The Management of Imported Food Safety Audit also found:

  • “Consistent, comprehensive training was not evident in all programs particularly where higher work pressures exist.”
  • “Staff resources have not been re-allocated to address changing import priorities, leading to difficulty in providing sufficient staff resources where significant increases in import related workloads have occurred.  Workload increases were particularly evident in Toronto region.”
  • “Sampling plans in some programs are partially under-delivered making it difficult to assess to what extent compliance is achieved.  Systems to track current compliance and verification activities are not available for all programs.”

CFIA needs additional resources for import food inspection and has asked Treasury Board for more

In its response to the July 2010 Audit of the Management of Imported Food Safety, CFIA declare that it is awaiting a response to its Treasury Board submission for additional resources.  Details of CFIA’S request are unknown.  In the meantime, every CFIA program apart from processed meat inspection is under tremendous resource pressure.  For example, vacant positions in all programs except meat hygiene are not being filled.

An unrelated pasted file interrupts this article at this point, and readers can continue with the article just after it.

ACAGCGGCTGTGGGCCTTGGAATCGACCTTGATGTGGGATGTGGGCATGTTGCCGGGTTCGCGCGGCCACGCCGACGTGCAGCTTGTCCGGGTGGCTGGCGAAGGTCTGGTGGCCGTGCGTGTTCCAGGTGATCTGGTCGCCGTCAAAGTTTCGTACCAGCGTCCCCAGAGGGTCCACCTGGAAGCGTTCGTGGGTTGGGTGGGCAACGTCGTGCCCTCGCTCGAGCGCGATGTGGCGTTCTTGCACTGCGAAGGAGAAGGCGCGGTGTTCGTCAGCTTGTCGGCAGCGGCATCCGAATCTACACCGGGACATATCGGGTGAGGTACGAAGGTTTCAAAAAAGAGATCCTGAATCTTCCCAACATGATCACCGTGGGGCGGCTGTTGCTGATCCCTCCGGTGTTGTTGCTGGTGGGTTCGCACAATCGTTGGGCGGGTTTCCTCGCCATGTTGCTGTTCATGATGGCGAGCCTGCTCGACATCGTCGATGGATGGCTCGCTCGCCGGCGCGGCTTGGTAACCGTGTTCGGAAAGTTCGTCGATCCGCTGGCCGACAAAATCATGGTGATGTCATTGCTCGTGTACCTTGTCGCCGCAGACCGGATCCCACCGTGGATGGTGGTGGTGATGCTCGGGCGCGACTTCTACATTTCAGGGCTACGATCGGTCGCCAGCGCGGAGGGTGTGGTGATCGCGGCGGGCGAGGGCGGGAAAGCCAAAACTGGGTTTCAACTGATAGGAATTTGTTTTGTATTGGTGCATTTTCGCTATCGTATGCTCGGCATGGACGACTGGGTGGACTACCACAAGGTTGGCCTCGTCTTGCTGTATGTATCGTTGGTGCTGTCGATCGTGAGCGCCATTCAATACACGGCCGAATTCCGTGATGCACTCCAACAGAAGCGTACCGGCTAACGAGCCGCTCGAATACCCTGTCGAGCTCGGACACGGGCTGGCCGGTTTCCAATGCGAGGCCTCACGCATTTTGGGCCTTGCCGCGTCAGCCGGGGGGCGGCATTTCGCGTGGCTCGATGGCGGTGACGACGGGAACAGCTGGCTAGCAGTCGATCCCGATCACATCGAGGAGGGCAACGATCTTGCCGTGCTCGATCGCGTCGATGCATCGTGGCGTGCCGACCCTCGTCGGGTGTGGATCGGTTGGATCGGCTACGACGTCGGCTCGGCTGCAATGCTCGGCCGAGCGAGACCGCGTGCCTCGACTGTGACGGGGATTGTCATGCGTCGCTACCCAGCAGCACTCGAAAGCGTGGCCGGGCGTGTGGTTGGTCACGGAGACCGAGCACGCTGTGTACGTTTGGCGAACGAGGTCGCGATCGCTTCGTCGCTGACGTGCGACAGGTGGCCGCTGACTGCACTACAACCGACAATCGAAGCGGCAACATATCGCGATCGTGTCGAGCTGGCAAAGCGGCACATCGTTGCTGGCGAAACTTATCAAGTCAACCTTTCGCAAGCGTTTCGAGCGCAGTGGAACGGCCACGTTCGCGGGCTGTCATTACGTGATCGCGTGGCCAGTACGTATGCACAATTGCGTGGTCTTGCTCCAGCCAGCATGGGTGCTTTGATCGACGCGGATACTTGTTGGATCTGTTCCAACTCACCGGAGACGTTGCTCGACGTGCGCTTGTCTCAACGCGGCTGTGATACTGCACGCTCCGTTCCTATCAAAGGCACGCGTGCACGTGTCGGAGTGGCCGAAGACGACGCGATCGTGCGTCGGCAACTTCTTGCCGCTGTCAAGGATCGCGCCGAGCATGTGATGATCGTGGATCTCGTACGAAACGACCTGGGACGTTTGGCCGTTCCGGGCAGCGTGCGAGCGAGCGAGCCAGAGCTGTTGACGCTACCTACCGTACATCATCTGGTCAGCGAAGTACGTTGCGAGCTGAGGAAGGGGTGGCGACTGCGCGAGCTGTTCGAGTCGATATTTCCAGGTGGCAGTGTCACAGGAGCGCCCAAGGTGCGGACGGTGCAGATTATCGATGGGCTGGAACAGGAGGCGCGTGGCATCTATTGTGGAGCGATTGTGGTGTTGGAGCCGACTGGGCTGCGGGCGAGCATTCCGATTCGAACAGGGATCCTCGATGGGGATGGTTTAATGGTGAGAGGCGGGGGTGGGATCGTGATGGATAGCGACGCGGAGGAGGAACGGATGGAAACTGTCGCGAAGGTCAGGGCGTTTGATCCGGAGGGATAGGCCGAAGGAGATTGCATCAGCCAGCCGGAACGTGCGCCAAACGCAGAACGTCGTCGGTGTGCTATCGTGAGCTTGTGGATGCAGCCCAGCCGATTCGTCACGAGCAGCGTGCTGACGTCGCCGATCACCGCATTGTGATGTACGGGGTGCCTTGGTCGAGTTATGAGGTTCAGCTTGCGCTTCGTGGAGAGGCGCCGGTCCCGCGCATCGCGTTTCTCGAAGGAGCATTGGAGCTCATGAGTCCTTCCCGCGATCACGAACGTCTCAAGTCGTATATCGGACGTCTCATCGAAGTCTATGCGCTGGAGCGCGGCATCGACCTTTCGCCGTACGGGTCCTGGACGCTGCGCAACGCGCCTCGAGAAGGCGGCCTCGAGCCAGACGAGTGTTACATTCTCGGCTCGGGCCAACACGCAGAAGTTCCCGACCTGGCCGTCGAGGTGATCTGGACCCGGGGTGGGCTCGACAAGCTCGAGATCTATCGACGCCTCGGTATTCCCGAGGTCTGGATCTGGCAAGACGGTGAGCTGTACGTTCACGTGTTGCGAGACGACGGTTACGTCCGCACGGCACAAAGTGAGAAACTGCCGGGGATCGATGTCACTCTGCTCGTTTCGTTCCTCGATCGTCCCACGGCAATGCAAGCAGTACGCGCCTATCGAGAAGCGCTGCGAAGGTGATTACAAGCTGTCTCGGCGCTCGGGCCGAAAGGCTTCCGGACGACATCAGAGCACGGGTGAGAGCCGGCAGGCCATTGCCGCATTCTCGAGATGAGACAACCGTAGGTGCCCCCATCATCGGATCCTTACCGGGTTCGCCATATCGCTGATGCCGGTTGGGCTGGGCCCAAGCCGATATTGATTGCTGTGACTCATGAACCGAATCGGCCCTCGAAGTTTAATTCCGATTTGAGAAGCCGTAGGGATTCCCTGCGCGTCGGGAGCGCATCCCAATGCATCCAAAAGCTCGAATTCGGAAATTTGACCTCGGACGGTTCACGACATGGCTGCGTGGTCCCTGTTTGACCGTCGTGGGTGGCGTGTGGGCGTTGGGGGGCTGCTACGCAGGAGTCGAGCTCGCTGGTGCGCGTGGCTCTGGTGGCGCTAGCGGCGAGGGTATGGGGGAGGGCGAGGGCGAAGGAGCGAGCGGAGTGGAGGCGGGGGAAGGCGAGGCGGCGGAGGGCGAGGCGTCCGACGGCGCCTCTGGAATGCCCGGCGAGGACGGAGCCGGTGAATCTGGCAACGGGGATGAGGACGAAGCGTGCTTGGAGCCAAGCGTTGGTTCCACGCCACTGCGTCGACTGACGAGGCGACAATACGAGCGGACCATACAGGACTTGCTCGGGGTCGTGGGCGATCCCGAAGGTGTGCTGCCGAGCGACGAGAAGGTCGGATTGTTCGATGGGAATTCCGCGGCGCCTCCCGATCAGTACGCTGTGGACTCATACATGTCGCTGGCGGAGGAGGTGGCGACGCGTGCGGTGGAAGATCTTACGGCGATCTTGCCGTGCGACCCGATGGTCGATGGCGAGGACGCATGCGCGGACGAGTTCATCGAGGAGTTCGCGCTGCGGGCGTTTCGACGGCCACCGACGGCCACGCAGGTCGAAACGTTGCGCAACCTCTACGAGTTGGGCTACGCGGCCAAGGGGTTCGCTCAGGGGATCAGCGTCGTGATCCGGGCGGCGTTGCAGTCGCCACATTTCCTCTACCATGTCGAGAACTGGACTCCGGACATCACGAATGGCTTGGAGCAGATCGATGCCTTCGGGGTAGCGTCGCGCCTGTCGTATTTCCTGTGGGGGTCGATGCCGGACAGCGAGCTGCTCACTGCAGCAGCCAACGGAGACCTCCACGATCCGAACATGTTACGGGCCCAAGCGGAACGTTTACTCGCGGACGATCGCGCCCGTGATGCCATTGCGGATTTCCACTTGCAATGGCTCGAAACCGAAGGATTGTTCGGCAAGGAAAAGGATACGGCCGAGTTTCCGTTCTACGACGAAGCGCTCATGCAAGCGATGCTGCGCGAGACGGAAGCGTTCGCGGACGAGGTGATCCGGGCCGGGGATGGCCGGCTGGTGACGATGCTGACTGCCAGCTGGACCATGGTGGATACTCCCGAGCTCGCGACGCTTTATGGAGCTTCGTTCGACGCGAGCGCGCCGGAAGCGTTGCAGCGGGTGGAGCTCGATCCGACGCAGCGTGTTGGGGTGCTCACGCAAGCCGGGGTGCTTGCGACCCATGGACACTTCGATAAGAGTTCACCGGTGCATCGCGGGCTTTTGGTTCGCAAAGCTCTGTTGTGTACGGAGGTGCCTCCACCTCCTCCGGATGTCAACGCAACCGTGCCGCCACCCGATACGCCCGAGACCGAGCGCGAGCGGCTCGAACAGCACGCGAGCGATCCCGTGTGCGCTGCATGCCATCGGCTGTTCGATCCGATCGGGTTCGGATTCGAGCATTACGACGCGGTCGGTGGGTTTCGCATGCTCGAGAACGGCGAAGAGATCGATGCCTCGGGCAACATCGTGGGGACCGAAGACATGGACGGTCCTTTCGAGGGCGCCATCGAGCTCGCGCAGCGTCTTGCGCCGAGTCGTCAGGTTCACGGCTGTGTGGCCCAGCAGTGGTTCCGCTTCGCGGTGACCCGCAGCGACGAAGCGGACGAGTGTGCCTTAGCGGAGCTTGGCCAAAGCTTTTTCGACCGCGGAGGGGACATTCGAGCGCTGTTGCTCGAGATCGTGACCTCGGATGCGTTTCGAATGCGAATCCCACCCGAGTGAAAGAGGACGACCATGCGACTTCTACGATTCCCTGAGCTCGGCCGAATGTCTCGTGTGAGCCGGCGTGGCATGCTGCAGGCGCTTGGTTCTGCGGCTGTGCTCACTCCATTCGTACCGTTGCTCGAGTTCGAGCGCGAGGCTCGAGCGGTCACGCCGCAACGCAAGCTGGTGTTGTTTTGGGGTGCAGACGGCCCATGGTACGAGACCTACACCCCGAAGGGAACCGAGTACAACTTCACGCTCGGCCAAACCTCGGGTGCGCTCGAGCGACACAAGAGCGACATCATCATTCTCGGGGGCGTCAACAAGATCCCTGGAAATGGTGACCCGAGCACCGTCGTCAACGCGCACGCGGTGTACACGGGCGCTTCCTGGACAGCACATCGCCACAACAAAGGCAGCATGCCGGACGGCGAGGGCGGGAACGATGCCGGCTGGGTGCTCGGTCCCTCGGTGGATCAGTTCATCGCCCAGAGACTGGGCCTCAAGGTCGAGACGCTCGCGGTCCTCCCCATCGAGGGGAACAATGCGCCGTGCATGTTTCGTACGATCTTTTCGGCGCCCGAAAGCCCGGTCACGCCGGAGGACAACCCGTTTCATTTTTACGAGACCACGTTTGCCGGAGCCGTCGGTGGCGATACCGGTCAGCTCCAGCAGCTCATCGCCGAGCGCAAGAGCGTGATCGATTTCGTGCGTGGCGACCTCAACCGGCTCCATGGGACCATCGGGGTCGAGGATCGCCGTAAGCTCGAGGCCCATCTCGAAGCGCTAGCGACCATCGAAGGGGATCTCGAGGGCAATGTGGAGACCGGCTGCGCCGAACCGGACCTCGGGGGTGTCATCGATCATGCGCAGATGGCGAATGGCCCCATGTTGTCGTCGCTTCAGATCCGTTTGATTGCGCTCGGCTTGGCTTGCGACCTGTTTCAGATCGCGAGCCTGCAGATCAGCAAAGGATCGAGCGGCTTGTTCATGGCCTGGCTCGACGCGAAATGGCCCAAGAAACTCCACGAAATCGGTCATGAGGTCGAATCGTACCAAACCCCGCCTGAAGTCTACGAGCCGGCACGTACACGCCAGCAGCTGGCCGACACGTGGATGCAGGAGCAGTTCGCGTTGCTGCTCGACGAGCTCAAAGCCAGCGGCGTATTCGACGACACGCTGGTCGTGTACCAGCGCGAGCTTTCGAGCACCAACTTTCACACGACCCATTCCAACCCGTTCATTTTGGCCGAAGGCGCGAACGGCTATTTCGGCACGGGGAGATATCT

CFIA faces funding cut

Against this backdrop, CFIA faces a significant cut to its budget of $1.8 million due to the salary freeze announced in the 2010 Budget, according to the Supplementary Estimates (B).  The CFIA’s plan to eliminate clerical positions will shift a significant administrative burden to frontline inspectors who will have less time to do their jobs to safeguard Canadian consumers.

CFIA’s plans to regulate food imports are a good idea in principle, but who will enforce the regulations?

CFIA simply does not have the inspection and enforcement resources to adequately discharge its mandate when it comes to domestic food production. So, regulating and licensing food importers will improve appearances only.

–end—

For information: Jim Thompson 613-447-9592